Last week I had the great pleasure of attending the Peabody Essex Museum’s Hats event, featuring the work of milliner Stephen Jones and friends. The event, filled with a runway show, Q&A, hats to try on and a cash bar, was a great success…and a bit crazy.
As my friend who joined me noted, it felt a little like being in the cast of Beetlejuice, if it had been filmed by David Lynch, with Otho as his tour guide. First, being in a museum at night is a little strange, particularly the PEM since it has the most gorgeous atrium ceiling in the main hall and you are hyper aware of the time of day. A little dark, you only heard the murmuring of voices in the distance when you entered. Once you reach the crowd, you realize there are a lot of people wearing hats. Apropos for a hat-centric event, certainly, but this being the Northeast and not a Sunday, well we just aren’t used to seeing so many fabulous head pieces, let alone 100 in the same room.
And then I broke a wine glass. So that was great.
And then I tried on some hats, as one does. I spoke with Dinah Makowsky, a milliner who was featuring her works at the event, and being out of Memphis had the most delightful accent. Her pieces were particularly nice because of the feel – made from a fur felt, they have this uber soft, super luxurious texture. And feathers. So many feathers. Really, they were the hats you wish you had more occasions to wear them too (though she would argue there is always a time and a place for a good hat). I put on a few and really thought “I should be wearing these more often!”.
I had a good time. Through our short conversation, Dinah answered one of the burning questions I had for the night. How does one really store and ship hats like these? Some of the brims were 12″+ deep and have plumes flying off of them.
Well, she said, pointing to a rather wide brimmed number. “I’d wear this right on the plane. I’d keep it on until everyone was seated and then right before we took off, I would stash it in the safest overhead storage”.
She flies in style.
The Hats show itself is really a wonder to behold. Aside from the wow factor, anyone with an interest in construction, architecture and fashion would really appreciate it. Of course it is an artistic endeavor, but craftsmanship and construction are so key it is hard for the layman to conceive of how to make some of these shapes out of a fabric we think of being used as a Christmas Tree skirt.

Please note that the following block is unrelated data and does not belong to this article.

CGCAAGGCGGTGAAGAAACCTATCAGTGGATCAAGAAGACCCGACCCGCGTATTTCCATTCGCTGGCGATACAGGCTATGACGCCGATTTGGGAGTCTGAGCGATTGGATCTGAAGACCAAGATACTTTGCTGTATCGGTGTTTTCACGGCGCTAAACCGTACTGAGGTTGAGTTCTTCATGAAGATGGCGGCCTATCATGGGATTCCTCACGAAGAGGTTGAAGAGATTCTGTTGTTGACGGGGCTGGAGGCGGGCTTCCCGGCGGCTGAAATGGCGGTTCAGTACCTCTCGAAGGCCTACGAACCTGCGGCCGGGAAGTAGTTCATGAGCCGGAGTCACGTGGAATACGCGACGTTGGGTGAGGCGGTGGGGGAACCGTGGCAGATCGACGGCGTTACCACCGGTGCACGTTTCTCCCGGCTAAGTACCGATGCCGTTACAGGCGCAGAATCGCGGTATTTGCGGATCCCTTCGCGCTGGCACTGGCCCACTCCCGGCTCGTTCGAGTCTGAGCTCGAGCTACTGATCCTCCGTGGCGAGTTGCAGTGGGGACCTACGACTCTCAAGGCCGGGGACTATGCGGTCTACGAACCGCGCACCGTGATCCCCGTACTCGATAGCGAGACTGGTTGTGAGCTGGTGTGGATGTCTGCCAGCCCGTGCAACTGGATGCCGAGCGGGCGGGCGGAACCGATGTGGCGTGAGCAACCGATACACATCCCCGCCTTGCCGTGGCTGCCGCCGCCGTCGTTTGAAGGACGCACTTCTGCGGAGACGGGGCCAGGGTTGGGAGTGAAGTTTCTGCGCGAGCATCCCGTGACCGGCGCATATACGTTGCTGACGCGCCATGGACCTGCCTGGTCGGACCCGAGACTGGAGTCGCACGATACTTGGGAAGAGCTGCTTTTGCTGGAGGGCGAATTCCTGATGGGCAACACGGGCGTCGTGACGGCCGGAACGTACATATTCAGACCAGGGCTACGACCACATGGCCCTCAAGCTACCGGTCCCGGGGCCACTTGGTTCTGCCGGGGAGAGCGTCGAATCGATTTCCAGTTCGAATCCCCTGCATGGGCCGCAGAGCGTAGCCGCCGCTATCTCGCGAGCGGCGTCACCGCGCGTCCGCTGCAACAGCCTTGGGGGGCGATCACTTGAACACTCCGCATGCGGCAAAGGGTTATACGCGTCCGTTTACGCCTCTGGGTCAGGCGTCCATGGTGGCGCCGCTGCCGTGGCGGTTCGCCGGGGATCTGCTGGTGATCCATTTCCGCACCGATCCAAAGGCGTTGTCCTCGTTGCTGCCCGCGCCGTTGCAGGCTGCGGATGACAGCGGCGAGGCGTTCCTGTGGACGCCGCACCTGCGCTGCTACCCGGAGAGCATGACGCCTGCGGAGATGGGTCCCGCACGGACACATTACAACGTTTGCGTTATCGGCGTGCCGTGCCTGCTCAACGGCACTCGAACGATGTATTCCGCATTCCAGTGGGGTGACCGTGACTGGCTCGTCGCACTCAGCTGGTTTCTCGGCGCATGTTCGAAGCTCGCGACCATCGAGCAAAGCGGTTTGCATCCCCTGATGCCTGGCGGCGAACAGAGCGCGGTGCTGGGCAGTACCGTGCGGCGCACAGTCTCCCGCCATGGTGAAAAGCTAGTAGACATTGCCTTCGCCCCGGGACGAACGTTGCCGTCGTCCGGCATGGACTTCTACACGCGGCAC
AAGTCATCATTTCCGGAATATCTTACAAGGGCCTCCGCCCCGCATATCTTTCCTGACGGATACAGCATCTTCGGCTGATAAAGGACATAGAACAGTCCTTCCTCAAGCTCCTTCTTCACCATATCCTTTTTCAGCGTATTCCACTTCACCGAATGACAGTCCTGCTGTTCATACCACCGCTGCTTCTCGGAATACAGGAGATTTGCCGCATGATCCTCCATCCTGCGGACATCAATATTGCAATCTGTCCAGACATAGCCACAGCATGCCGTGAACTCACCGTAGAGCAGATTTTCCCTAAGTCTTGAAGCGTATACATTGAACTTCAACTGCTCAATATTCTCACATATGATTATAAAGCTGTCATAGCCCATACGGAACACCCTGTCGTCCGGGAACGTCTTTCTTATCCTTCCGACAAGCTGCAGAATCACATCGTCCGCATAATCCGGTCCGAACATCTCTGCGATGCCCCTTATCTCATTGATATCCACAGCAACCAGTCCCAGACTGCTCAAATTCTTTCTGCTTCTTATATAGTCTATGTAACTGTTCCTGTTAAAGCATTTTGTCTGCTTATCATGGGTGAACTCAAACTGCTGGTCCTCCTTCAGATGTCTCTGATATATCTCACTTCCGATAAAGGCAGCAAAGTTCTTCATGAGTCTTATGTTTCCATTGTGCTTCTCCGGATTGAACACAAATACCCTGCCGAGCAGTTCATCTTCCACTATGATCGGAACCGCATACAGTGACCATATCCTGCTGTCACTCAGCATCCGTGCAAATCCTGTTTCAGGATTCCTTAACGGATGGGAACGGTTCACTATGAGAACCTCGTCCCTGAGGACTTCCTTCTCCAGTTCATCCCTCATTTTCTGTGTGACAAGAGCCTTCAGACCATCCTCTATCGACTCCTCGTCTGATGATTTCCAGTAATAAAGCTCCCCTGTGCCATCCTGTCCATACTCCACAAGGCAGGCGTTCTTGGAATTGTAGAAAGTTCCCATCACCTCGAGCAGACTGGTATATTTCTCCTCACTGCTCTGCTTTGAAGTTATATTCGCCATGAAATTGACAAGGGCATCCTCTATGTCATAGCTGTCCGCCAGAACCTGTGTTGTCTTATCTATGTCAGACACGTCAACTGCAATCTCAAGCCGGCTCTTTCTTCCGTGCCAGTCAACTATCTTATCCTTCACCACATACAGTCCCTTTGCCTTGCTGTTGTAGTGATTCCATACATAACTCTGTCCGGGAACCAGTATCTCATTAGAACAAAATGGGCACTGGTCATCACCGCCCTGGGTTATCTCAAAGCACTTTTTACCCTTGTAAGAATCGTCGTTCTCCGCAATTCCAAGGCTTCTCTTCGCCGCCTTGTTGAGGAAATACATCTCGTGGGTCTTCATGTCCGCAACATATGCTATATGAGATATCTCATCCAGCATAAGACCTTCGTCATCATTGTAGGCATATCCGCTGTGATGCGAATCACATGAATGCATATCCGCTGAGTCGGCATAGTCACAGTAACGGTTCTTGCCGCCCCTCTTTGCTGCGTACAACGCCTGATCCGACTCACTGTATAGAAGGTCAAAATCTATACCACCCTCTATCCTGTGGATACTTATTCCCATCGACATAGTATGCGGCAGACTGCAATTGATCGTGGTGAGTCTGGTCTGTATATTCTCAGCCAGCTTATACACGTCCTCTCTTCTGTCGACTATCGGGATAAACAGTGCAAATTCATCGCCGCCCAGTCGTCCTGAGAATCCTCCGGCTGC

The Jones exhibition boasts 250 pieces from his personal collection, ranging from fascinators to wide brims to crowns – and pretty much everything in between and having been worn by everyone from Hollywood to actual Royalty. It it so worth the trip to Salem MA, I can’t even really put it into words. So here’s some images from the exhibition to do the talking for me:
I would argue one of the best parts of the event was simply seeing how many people from the community came out to be a part of it. I have spoken at length of the PEM’s outreach to the local communities and ensuring that art education and appreciation is taught not just on a higher-culture level, but to the people they see everyday walking by the museum. They constantly host events inviting locals to participate, and as such has become a beloved part of the museum circuit in the New England area. This Hats exhibition, again, demonstrates why they are a competitive museum bringing exciting exhibitions to the North Shore and challenging the Boston Museum of Fine Arts (it’s closest competitor) to always keep their eyes peeled for this gem just 30min away.
Certainly I’ll be back for another look at the HATS exhibition before it closes on February 3, 2013, and you should get there as well. It’s not every day an exhibition like this comes along, and when you can try on one-of-a-kind pieces in the museum shop? Don’t miss your chance to wear a professional church hat like a pro.